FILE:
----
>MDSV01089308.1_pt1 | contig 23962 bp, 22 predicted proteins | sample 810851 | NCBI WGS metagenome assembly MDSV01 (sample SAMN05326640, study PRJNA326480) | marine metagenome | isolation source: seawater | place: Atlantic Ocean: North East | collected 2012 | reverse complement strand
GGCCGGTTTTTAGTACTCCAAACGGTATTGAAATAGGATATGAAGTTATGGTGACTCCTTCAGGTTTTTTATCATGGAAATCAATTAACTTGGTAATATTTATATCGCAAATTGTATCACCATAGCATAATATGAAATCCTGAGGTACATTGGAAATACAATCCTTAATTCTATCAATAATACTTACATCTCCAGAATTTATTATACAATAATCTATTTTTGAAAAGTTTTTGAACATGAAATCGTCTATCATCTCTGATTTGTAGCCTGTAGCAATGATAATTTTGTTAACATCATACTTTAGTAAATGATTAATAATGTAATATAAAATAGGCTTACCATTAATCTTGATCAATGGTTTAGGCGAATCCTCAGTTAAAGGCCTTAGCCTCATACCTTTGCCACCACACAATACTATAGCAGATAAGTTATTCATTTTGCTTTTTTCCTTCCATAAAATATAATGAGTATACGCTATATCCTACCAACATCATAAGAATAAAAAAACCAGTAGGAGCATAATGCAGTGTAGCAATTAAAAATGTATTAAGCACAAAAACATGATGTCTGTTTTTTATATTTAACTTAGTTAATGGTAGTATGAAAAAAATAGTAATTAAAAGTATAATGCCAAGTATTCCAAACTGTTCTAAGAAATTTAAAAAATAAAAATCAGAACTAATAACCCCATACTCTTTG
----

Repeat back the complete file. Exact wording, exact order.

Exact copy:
>MDSV01089308.1_pt1 | contig 23962 bp, 22 predicted proteins | sample 810851 | NCBI WGS metagenome assembly MDSV01 (sample SAMN05326640, study PRJNA326480) | marine metagenome | isolation source: seawater | place: Atlantic Ocean: North East | collected 2012 | reverse complement strand
GGCCGGTTTTTAGTACTCCAAACGGTATTGAAATAGGATATGAAGTTATGGTGACTCCTTCAGGTTTTTTATCATGGAAATCAATTAACTTGGTAATATTTATATCGCAAATTGTATCACCATAGCATAATATGAAATCCTGAGGTACATTGGAAATACAATCCTTAATTCTATCAATAATACTTACATCTCCAGAATTTATTATACAATAATCTATTTTTGAAAAGTTTTTGAACATGAAATCGTCTATCATCTCTGATTTGTAGCCTGTAGCAATGATAATTTTGTTAACATCATACTTTAGTAAATGATTAATAATGTAATATAAAATAGGCTTACCATTAATCTTGATCAATGGTTTAGGCGAATCCTCAGTTAAAGGCCTTAGCCTCATACCTTTGCCACCACACAATACTATAGCAGATAAGTTATTCATTTTGCTTTTTTCCTTCCATAAAATATAATGAGTATACGCTATATCCTACCAACATCATAAGAATAAAAAAACCAGTAGGAGCATAATGCAGTGTAGCAATTAAAAATGTATTAAGCACAAAAACATGATGTCTGTTTTTTATATTTAACTTAGTTAATGGTAGTATGAAAAAAATAGTAATTAAAAGTATAATGCCAAGTATTCCAAACTGTTCTAAGAAATTTAAAAAATAAAAATCAGAACTAATAACCCCATACTCTTTG